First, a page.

The Figure in Post WWII Art

Art Since 1945

10:00 AM, MWF

The abstraction of the human form was brought to a new level in post World War II art. It suddenly became acceptable to accept the “less is more” attitude. Many abstract expressionists believed that after the war the human existence and our intentions were brought more into question. Rothko brought into question the very nature of humans when he said, “It was with the utmost reluctance that I found the figure could not serve my purposes...But a time came when none of us could use the figure without mutilating it.” After the war many artists, Rothko included, had formed new opinions on how the form was to be represented. These artists all painted in the abstract expressionist movement. This movement carried art to a new level. Rothko’s specialty was color field painting, in which he let colors represent form, instead of line and shape. His work can be seen to represent the human form in the most abstract of ways. Several fields of color stacked upon one another may not be immediately recognizable as human form, but there is a deeper meaning here. Rothko found this meaning, and created some of the most influential works during this period.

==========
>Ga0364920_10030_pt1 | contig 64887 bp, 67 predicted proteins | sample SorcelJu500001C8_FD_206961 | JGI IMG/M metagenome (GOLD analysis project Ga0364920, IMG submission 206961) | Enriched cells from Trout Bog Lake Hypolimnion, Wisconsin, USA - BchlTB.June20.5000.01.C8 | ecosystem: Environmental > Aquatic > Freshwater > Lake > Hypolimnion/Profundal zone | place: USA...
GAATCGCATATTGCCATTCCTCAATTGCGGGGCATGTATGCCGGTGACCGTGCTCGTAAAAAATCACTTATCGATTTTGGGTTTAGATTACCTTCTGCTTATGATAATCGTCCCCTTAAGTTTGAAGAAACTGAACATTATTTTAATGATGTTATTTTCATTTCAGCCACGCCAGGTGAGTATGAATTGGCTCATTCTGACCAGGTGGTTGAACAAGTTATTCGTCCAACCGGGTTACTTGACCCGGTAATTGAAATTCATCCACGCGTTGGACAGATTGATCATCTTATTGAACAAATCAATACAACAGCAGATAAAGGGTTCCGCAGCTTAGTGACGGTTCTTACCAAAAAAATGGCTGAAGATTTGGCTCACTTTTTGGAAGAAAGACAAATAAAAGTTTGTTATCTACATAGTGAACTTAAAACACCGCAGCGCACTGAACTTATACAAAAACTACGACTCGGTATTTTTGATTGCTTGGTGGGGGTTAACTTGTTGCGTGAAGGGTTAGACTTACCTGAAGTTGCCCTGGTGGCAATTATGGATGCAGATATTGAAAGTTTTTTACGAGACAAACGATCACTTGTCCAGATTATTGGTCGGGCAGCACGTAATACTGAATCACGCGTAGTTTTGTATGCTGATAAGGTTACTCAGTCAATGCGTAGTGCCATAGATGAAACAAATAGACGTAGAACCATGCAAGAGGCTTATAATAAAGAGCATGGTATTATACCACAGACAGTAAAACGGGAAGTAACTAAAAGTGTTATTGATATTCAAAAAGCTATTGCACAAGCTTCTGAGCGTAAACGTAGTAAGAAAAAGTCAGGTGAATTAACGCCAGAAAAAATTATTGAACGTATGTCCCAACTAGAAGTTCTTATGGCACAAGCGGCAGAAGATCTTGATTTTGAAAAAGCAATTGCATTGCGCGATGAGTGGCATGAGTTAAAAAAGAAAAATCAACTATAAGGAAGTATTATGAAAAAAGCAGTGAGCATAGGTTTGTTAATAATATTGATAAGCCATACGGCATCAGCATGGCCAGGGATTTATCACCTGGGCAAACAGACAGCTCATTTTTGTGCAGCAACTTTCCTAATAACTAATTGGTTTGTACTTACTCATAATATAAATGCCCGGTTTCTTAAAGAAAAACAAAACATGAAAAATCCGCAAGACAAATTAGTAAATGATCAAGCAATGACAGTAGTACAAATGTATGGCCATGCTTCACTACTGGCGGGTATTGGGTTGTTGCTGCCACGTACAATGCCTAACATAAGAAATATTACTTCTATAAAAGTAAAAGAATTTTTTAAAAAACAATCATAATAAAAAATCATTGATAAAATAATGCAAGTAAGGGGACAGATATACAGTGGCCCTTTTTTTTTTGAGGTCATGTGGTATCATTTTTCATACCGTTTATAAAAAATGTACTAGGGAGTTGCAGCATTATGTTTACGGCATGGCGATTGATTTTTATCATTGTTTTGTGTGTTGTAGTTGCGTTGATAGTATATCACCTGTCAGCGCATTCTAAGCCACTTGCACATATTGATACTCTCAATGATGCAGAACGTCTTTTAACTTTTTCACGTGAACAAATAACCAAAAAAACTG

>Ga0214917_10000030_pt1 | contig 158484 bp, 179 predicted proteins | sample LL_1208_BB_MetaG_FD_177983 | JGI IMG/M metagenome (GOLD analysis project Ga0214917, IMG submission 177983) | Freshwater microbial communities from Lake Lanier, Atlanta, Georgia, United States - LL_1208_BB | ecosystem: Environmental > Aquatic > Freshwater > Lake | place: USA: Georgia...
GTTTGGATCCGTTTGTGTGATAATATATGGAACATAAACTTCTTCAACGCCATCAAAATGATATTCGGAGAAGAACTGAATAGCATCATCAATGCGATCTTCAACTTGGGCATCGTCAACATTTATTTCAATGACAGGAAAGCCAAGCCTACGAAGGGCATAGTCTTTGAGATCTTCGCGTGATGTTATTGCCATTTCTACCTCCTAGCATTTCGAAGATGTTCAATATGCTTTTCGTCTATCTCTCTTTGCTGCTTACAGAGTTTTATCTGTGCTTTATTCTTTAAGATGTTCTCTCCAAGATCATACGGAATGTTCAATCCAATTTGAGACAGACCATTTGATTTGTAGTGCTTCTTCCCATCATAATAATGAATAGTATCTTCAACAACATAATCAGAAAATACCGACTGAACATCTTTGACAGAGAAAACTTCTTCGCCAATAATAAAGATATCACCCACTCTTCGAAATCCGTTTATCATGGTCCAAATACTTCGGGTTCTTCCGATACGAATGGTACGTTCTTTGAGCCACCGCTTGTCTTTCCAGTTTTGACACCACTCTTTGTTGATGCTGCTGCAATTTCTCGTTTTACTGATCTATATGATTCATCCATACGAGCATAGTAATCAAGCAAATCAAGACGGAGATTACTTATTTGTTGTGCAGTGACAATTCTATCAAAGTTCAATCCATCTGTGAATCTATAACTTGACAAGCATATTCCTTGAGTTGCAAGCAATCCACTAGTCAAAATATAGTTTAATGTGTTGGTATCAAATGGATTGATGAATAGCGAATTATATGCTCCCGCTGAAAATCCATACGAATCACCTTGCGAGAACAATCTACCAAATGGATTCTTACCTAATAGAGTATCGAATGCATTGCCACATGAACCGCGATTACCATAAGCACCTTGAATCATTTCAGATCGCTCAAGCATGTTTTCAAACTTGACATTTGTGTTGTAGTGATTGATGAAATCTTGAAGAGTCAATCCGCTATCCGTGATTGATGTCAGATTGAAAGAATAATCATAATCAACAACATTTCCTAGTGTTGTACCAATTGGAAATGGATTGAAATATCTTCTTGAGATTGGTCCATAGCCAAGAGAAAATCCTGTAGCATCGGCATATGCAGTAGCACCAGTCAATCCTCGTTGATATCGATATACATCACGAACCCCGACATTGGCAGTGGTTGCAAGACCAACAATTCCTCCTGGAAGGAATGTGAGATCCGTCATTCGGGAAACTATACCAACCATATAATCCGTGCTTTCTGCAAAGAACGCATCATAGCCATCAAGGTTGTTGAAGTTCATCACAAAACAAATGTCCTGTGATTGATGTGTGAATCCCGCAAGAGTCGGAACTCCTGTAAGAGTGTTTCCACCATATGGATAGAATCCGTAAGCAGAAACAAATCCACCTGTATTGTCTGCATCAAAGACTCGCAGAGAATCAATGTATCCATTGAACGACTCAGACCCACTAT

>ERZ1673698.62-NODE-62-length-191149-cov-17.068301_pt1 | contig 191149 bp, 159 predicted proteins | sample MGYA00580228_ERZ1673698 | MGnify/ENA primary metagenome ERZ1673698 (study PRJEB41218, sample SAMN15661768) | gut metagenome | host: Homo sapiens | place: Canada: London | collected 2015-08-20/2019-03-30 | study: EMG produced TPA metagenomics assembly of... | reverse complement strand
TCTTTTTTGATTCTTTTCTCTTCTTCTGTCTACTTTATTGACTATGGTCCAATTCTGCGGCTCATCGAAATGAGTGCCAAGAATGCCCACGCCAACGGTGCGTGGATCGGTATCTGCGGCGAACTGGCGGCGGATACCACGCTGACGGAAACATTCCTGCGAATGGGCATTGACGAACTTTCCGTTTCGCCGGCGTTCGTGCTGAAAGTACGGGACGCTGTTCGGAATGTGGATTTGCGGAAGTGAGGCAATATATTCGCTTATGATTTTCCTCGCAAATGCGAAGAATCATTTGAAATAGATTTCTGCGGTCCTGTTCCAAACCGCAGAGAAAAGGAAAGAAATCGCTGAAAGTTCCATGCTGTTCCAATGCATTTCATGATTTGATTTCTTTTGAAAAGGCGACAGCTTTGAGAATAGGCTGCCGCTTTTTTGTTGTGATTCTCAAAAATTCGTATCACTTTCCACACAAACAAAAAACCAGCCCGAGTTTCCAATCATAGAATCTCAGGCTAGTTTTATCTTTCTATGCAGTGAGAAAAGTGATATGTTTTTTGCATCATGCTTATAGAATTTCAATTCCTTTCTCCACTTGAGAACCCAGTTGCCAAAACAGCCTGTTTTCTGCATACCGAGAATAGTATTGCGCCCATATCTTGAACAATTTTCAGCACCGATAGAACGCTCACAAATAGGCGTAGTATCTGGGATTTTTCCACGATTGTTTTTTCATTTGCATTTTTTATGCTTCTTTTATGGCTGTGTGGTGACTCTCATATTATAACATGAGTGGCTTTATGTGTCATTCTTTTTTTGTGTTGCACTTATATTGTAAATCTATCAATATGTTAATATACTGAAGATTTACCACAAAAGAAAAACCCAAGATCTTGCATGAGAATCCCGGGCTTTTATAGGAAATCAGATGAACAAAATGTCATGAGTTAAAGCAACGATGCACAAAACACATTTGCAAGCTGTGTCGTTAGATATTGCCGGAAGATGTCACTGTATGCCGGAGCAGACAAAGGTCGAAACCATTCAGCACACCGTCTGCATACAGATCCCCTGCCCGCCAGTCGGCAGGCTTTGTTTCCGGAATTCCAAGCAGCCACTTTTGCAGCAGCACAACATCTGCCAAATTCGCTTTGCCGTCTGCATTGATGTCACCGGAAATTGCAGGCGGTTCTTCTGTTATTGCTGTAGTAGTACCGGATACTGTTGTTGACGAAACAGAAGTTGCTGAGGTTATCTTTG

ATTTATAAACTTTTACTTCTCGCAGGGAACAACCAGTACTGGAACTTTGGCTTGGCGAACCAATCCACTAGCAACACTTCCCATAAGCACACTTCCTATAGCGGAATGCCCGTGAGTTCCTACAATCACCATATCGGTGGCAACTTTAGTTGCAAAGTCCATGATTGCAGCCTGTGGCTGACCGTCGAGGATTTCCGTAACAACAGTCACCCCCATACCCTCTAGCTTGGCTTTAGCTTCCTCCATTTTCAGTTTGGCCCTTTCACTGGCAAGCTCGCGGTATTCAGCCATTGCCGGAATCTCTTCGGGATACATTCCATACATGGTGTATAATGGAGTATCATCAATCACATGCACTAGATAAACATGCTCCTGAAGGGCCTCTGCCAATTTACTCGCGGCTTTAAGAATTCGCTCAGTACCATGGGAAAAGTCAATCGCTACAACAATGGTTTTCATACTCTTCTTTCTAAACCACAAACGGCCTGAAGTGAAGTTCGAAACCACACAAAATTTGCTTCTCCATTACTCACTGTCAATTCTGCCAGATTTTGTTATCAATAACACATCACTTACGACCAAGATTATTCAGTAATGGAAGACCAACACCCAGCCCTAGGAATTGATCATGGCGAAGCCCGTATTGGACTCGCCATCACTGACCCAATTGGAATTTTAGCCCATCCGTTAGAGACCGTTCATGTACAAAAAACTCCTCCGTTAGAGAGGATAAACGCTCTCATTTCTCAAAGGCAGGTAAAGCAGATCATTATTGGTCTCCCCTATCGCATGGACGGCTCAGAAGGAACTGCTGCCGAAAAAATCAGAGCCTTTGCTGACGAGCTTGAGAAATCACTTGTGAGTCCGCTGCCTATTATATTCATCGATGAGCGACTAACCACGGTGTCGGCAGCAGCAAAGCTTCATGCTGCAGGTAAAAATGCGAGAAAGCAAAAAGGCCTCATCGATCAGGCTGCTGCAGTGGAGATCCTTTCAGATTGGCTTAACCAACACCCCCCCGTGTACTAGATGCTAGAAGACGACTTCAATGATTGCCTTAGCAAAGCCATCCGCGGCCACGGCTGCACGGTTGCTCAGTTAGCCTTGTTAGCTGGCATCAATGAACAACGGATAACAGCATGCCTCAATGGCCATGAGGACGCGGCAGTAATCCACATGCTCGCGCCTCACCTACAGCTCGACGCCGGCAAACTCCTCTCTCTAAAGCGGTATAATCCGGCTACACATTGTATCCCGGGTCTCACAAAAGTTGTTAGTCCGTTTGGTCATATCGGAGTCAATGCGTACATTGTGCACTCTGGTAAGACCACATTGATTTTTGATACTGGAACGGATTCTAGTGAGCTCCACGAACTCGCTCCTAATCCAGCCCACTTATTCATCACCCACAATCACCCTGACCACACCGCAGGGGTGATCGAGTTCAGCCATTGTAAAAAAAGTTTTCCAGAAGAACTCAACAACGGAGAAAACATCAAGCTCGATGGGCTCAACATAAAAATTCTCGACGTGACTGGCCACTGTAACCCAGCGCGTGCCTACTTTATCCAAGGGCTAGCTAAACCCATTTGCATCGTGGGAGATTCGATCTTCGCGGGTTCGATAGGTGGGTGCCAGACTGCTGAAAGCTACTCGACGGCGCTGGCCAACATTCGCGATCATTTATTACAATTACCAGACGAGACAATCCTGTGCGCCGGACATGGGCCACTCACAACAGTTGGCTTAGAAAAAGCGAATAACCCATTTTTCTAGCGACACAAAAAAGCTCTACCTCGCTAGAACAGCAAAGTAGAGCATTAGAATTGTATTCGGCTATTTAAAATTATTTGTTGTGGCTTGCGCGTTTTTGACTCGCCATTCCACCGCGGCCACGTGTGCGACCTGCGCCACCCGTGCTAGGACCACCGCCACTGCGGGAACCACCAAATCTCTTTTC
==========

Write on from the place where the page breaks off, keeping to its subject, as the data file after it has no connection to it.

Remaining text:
During the Pop Art era of the late 50’s and early 60’s, Roy Lichtenstein transformed the figure into the modern day “cartoon”. He stripped the figure down to the basic visual elements, and included very little detail and shading. Lichtenstein was the master of the stereotype. He used the human form to accentuate his political and social views. He would create characters to express what he felt about issues in real life. In real life you cant always say what you feel, but Lichtenstein discovered that you could indeed say whatever you feel through your art. This discovery transformed the art world, and opened the door to many other politically based artists to follow.

Lichtenstein and Rothko, though they had drastically different styles still managed to get their political views across in their work. To these artists, the reasoning behind the art overshadows the final product.